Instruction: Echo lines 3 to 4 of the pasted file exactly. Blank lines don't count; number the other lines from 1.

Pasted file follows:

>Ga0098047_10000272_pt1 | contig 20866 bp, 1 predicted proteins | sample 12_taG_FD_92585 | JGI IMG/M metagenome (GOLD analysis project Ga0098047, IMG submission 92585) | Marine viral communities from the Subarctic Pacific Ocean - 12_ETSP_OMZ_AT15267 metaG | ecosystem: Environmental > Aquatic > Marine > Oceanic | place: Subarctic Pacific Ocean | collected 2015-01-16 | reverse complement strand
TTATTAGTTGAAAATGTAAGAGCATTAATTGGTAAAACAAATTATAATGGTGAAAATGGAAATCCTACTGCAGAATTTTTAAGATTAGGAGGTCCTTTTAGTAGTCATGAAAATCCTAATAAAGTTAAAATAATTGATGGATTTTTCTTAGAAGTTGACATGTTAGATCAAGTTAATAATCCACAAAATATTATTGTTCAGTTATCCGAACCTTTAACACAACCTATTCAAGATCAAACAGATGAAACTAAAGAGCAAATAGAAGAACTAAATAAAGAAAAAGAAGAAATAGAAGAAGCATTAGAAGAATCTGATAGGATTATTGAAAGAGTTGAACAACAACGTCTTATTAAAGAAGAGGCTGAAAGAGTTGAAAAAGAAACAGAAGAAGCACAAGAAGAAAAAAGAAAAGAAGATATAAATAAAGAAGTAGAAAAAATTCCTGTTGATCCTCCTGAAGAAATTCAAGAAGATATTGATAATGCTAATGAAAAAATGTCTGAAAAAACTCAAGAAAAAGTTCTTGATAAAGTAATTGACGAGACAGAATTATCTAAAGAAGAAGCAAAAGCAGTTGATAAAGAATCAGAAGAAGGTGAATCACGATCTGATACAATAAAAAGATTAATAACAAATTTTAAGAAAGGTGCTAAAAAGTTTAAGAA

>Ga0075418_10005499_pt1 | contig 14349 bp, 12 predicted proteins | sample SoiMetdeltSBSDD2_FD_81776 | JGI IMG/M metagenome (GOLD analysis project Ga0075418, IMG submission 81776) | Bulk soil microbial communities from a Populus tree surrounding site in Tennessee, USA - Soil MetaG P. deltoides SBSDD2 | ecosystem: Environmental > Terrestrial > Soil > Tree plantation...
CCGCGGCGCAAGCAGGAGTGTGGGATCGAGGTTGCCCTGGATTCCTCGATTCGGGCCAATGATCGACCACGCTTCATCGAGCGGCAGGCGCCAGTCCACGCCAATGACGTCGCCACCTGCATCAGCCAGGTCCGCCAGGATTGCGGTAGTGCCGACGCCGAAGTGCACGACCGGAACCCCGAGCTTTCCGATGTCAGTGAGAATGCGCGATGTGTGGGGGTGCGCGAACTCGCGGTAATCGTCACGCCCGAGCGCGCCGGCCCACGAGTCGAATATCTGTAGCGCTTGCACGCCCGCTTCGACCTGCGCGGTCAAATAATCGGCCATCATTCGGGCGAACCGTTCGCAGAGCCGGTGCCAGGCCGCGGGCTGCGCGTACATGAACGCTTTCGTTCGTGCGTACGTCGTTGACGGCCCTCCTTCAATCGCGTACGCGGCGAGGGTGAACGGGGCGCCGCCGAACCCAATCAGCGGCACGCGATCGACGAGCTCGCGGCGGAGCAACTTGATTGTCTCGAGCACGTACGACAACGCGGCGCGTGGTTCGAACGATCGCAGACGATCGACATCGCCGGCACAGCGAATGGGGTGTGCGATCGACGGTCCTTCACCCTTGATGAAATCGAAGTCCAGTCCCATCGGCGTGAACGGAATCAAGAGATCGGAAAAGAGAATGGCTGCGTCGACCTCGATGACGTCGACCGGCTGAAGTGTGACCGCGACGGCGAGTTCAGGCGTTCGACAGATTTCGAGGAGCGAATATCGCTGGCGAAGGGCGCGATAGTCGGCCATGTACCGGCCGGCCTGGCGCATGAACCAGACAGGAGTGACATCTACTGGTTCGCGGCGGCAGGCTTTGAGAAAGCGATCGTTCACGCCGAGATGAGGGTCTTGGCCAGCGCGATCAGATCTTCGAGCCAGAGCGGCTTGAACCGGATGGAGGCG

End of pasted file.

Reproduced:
>Ga0075418_10005499_pt1 | contig 14349 bp, 12 predicted proteins | sample SoiMetdeltSBSDD2_FD_81776 | JGI IMG/M metagenome (GOLD analysis project Ga0075418, IMG submission 81776) | Bulk soil microbial communities from a Populus tree surrounding site in Tennessee, USA - Soil MetaG P. deltoides SBSDD2 | ecosystem: Environmental > Terrestrial > Soil > Tree plantation...
CCGCGGCGCAAGCAGGAGTGTGGGATCGAGGTTGCCCTGGATTCCTCGATTCGGGCCAATGATCGACCACGCTTCATCGAGCGGCAGGCGCCAGTCCACGCCAATGACGTCGCCACCTGCATCAGCCAGGTCCGCCAGGATTGCGGTAGTGCCGACGCCGAAGTGCACGACCGGAACCCCGAGCTTTCCGATGTCAGTGAGAATGCGCGATGTGTGGGGGTGCGCGAACTCGCGGTAATCGTCACGCCCGAGCGCGCCGGCCCACGAGTCGAATATCTGTAGCGCTTGCACGCCCGCTTCGACCTGCGCGGTCAAATAATCGGCCATCATTCGGGCGAACCGTTCGCAGAGCCGGTGCCAGGCCGCGGGCTGCGCGTACATGAACGCTTTCGTTCGTGCGTACGTCGTTGACGGCCCTCCTTCAATCGCGTACGCGGCGAGGGTGAACGGGGCGCCGCCGAACCCAATCAGCGGCACGCGATCGACGAGCTCGCGGCGGAGCAACTTGATTGTCTCGAGCACGTACGACAACGCGGCGCGTGGTTCGAACGATCGCAGACGATCGACATCGCCGGCACAGCGAATGGGGTGTGCGATCGACGGTCCTTCACCCTTGATGAAATCGAAGTCCAGTCCCATCGGCGTGAACGGAATCAAGAGATCGGAAAAGAGAATGGCTGCGTCGACCTCGATGACGTCGACCGGCTGAAGTGTGACCGCGACGGCGAGTTCAGGCGTTCGACAGATTTCGAGGAGCGAATATCGCTGGCGAAGGGCGCGATAGTCGGCCATGTACCGGCCGGCCTGGCGCATGAACCAGACAGGAGTGACATCTACTGGTTCGCGGCGGCAGGCTTTGAGAAAGCGATCGTTCACGCCGAGATGAGGGTCTTGGCCAGCGCGATCAGATCTTCGAGCCAGAGCGGCTTGAACCGGATGGAGGCG